As the hijab worn by many Muslim women symbolizes modesty and privacy in accordance with the Muslim faith, does the propagation of this garment in fashion and on runaways contradict the principles a hijab stands for? Moreover, should these religious symbols ever be viewed through the lens of fashion?
The practice of veiling has long preceded the rise of Islam in the seventh century as Jewish and Christian communities incorporated the use of the headscarf into their religious practices. Many women wear hijab and other forms of veiling as tradition while some women are required by law to do so, as in the case of Iran since the Islamic Revolution (1978-79). Veiling is therefore often not a religious requirement but rather a civil requirement.
Hijabi journalist Eman Mustafa Bare explains how growing up wearing a hijab post-9/11 was not considered “trendy”. On the contrary, her parents asked her not to wear a veil of concern for her safety amidst an increasing growth of Islamophobia. While hijab fashion had been increasing in the Arab world, Bare often found herself shopping in the men’s sections of clothing stores in order to purchase more modest items. As she states, “fashion did not include or feature women that looked like me”.
The hijab and other veils represent a polarizing global debate, gaining various international reactions where some states have enforced bans on such garments whereas others have mandated their use by law. As these ongoing debates continue, the use of the hijab in high fashion has developed this discussion, raising new questions on how we must approach such religious symbols.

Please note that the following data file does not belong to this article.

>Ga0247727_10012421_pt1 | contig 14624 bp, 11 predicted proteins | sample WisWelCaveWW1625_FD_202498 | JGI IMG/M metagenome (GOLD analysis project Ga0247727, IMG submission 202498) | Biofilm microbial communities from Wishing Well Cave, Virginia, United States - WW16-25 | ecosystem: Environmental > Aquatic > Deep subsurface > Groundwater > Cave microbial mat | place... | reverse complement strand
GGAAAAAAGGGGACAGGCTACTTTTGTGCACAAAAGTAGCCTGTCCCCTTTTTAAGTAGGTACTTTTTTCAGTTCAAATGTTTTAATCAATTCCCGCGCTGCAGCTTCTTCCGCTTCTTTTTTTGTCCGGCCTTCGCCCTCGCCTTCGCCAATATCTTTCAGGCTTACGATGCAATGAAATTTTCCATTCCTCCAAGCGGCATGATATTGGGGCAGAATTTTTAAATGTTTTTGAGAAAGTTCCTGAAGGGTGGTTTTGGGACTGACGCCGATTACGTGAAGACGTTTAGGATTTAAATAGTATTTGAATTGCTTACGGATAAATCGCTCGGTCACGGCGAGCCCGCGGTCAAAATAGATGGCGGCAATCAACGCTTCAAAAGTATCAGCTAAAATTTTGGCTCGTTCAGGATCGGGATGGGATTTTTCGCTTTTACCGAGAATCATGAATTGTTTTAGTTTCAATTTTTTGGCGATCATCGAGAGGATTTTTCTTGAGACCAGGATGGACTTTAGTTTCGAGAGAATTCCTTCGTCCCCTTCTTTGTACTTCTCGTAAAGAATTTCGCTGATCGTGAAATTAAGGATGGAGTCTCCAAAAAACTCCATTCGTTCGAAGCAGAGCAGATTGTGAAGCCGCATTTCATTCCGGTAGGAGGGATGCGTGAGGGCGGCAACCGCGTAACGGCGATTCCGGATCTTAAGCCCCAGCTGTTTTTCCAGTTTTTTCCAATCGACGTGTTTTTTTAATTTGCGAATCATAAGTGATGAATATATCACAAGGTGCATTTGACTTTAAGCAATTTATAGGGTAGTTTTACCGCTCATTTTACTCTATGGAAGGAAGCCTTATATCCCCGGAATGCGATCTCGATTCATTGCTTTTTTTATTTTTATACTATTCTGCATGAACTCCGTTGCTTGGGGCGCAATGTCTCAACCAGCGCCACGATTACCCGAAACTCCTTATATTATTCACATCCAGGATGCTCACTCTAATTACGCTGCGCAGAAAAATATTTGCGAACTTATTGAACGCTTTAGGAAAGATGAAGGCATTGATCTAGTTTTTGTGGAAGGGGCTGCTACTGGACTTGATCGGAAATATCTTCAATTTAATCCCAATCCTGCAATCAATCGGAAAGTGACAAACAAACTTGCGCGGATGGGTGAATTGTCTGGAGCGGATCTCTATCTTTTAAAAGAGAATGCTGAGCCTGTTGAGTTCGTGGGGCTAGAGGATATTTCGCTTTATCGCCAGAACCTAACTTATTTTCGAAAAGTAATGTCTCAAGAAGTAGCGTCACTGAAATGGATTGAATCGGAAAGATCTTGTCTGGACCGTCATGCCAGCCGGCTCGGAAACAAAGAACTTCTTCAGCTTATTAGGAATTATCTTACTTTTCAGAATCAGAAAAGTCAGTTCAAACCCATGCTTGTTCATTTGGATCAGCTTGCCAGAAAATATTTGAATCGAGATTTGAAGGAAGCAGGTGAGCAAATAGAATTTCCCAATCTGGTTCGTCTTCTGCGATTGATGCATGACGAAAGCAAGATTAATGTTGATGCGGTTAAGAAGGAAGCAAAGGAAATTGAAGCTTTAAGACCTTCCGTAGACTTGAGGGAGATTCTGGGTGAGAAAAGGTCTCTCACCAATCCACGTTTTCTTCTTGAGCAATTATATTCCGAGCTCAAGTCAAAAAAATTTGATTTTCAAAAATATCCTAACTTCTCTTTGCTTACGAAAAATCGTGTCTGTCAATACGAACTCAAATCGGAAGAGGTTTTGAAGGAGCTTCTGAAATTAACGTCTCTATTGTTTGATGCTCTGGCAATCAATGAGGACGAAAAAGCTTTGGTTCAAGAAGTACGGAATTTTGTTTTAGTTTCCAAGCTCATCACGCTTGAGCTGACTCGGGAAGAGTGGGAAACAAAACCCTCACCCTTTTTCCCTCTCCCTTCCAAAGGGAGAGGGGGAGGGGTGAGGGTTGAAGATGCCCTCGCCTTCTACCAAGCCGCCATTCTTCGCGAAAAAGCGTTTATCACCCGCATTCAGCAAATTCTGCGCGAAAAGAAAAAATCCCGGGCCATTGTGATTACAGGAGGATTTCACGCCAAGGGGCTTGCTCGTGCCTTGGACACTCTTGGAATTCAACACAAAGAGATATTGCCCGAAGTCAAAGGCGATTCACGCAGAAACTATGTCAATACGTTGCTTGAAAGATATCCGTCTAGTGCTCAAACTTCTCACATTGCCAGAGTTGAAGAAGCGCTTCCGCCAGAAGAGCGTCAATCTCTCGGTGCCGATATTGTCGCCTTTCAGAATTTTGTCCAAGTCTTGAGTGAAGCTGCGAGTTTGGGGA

While the recent sudden exposure of the hijab on the runway has led many to believe that its inclusion in high fashion stands as a resourceful means of combating Islamophobia, many still voice concerns over its implementation. As stated by Heba Jalloul, a Lebanese-American fashion blogger, “Muslim women launched the modest fashion industry and we are purposefully being left out.” While leading designer brands have incorporated this garment into their runway attires, a leading concern over its incorporation is the language surrounding the clothing, as well as the models promoting it. Although hijab-inspired looks are becoming more frequent in high fashion, designers seldom make references to the hijab, or to Muslim women.
Jalloul states that designers could have used Muslim women to walk in their shows in a hijab, yet such diversity and inclusion is a rare feat. “It’s almost like they are trying to erase us,” says Jalloul.
While the path is evident to promote diversity in an industry in which standards build even greater barriers, the incorporation of the Hijab in high fashion still stands as a form of inclusion for Muslim women. As Eman Mustafa Bare explains, although "the buzz around the hijab on runways is helping normalize public opinion of the garment, the high-fashion industry has a responsibility to do more for the women behind the veil.” Regardless of the recent incorporation of the hijab, it's evident that greater steps to uplift and empower the women wearing these garments are necessary.